An official history from the Army provides some intriguing information about blood supplies that may provide hints about why certain HCV strains are prevalent in Vietnam veterans–and why hepatitis C is endemic in Vietnam veterans.
Source of the quotes below: http://history.amedd.army.mil/booksdocs/vietnam/medicalsupport/chapter9.html
First, the need for blood:
“As troop strength grew and combat casualties increased, the task of distributing whole blood, plasma, and related products in South Vietnam developed into the largest blood distribution system ever undertaken by a single organization.”
“…requirements for whole blood would climb slowly but steadily from less than 100 units per month in 1965 to 8,000 units by February 1966, skyrocket to more than 30,000 units per month by 1968, peak at 38,000 units in February 1969, and fall rapidly to less than 15,000 units by mid-1970.”
At first, blood sources came from Asian donors and military donors.
“The primary source for whole blood used in South Vietnam until July 1966 was the 406th Medical Laboratory in Japan. Mobile bleeding teams were dispatched from the laboratory to donor resources in Japan, Korea, Okinawa, and Taiwan. A very valuable donor resource was found in the Yokosuka Naval Base when the Pacific fleet came in, and reserve donor resources also existed in Hawaii, Guam, and the Philippines. With vigorous command support and the dedicated work of blood-drawing teams, supply kept pace with demand until June 1966. Blood collections in PACOM rose from 201 units in January 1965 to 7,426 in January 1966 and 12,984 in June 1966.”
Then came a big change. Blood was collected by 42 donor U. S. military centers designated by The Surgeons General of the Army, Navy, and Air Force and shipped by air to Asia.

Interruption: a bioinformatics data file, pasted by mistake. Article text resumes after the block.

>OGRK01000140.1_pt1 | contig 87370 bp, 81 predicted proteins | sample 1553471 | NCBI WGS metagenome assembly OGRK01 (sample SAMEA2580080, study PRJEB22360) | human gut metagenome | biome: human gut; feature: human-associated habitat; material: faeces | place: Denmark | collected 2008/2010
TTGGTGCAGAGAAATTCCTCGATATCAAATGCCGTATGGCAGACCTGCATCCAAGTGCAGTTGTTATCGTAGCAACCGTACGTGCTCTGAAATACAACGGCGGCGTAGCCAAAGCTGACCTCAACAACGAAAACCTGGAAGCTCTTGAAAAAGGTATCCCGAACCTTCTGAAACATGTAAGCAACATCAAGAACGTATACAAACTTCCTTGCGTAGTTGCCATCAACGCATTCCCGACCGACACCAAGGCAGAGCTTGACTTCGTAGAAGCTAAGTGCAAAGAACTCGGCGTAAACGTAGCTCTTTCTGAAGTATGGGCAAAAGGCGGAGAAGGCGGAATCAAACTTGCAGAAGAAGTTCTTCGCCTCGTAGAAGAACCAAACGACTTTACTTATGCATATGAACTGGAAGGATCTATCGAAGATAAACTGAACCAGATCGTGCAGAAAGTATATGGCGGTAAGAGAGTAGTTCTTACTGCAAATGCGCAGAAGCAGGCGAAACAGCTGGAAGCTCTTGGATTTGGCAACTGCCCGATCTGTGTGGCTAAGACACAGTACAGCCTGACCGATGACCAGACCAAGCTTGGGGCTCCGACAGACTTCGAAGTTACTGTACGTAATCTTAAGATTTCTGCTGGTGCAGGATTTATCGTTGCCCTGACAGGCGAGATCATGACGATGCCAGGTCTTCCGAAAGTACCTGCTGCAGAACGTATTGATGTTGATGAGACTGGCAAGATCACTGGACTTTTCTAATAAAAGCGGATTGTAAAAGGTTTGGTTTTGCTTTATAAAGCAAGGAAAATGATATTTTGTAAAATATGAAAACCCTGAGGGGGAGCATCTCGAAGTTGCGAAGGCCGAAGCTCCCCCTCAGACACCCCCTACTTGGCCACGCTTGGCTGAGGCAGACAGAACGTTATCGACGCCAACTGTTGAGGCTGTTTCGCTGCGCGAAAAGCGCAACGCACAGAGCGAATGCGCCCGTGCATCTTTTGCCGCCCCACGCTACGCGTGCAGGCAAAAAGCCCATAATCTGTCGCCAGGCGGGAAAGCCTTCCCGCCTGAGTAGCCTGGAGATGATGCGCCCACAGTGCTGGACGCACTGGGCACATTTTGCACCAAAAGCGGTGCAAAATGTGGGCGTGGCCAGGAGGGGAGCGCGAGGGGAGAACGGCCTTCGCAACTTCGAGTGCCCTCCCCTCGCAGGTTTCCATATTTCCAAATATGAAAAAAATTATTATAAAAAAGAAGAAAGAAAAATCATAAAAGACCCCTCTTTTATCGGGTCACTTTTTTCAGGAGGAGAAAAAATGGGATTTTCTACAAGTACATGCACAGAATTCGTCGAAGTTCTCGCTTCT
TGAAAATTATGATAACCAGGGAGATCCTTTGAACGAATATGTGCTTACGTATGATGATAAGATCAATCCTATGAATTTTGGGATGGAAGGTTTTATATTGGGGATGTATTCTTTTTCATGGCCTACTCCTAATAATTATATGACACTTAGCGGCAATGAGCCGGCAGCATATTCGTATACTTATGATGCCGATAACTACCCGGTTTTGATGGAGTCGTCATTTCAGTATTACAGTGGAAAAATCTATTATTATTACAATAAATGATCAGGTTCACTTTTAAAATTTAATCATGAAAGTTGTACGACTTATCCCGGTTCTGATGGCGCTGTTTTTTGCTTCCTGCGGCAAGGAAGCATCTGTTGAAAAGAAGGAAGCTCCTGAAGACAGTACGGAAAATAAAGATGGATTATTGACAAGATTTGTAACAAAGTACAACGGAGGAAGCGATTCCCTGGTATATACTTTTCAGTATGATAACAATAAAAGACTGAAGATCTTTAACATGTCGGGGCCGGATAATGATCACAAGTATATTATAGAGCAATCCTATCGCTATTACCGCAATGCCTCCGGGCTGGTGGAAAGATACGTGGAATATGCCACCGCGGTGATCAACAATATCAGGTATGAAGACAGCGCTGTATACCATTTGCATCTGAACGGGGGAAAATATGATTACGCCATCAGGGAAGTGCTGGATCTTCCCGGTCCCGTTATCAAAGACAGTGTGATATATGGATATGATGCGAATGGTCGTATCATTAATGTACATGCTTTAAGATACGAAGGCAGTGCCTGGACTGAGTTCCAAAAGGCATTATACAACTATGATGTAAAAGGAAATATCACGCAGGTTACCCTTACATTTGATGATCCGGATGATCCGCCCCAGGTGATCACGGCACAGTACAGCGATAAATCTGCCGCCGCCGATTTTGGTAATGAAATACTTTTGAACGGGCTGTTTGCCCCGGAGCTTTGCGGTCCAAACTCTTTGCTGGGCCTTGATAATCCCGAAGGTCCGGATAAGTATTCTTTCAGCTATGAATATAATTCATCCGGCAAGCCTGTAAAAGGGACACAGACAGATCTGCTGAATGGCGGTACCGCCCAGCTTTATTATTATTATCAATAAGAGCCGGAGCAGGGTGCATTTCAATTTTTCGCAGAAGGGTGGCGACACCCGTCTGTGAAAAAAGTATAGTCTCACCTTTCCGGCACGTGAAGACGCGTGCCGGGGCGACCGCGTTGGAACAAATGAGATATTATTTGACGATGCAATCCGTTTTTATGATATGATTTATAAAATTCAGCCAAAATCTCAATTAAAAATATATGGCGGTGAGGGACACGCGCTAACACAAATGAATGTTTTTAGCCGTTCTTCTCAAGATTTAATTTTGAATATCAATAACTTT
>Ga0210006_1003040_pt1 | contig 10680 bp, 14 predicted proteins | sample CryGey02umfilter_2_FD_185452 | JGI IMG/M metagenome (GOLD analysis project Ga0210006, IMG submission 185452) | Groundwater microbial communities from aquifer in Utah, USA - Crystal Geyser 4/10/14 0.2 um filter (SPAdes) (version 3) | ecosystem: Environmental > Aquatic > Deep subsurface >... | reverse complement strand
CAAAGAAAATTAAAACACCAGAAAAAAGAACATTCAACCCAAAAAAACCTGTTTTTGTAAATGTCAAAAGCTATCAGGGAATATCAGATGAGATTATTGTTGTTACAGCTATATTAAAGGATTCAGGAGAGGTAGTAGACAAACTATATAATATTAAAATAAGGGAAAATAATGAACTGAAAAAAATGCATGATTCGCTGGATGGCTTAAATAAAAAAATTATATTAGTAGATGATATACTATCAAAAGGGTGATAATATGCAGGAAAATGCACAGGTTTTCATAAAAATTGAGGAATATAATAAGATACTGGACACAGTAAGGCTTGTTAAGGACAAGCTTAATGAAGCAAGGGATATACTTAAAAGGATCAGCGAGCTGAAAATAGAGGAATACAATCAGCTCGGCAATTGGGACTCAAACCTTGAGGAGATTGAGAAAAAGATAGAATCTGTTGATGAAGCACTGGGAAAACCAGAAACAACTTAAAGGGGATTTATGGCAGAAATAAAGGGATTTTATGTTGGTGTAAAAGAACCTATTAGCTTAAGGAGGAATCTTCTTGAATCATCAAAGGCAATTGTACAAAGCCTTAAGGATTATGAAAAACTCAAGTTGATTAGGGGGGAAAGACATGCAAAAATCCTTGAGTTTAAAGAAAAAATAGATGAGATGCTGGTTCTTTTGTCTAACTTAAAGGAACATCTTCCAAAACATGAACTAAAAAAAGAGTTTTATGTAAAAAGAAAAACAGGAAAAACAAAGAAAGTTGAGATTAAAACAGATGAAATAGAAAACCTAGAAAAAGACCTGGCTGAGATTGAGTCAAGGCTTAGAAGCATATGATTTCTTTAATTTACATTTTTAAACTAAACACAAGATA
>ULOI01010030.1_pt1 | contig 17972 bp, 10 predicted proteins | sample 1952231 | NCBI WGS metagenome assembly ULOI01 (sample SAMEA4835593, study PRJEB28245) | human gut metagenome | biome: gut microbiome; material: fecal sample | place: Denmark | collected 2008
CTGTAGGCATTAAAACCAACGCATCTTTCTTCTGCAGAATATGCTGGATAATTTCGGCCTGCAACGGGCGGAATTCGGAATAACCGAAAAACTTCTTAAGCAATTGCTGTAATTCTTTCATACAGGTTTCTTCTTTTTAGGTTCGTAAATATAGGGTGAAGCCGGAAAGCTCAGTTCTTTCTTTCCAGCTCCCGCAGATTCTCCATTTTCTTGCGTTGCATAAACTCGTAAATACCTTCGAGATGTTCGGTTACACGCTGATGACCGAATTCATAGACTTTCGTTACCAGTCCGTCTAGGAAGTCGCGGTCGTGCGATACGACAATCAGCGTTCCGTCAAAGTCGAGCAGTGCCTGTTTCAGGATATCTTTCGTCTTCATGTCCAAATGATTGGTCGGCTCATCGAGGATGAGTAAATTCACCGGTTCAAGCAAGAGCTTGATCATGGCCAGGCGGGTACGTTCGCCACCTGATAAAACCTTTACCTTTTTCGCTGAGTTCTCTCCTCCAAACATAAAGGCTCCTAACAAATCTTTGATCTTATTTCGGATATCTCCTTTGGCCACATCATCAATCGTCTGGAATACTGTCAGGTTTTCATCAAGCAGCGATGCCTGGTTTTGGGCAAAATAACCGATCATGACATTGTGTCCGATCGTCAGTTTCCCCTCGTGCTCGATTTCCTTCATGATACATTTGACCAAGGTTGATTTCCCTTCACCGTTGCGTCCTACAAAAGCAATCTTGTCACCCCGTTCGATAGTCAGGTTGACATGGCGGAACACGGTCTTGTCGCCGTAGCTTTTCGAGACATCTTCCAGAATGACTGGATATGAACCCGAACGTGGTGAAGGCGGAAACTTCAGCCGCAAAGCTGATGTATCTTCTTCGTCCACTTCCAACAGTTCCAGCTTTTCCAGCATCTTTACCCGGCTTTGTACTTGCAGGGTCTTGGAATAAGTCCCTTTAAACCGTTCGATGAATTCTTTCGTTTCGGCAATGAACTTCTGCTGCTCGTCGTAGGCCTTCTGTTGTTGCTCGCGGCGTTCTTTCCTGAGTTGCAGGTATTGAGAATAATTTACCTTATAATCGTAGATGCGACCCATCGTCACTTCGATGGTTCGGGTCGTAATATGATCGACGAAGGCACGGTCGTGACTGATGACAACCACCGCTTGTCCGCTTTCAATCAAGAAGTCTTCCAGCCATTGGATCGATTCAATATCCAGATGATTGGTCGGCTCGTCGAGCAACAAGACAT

Only American military personnel (and military-related persons) donate blood to American forces in Vietnam.
“For the first time in U.S. military history, every unit of whole blood used to support the war was donated free of charge by military personnel, their dependents, and civilians employed at military installations.
Donors were not motivated by profit. No high-pressure advertising programs were permitted, yet nearly a million and a half volunteers gave blood. Not once was it necessary to initiate contracts for blood to be supplied by the American Red Cross or the American Association of Blood Banks. Even in the most difficult times, when blood requirements reached 38,000 units a month, the civilian blood collection system was not upset by the additional military requirements to support an ongoing war.”
1. First Asian blood > transfused into injured American forces in Vietnam.
2. Then only American military personnel blood (and related persons)> transfused into injured American forces in Vietnam.
My lay theory: Transfusion-based chains of blood-borne infections occurred because after 1966, the system became, please excuse this word, incestuous, since no military-related civilians were donors. It was a closed system.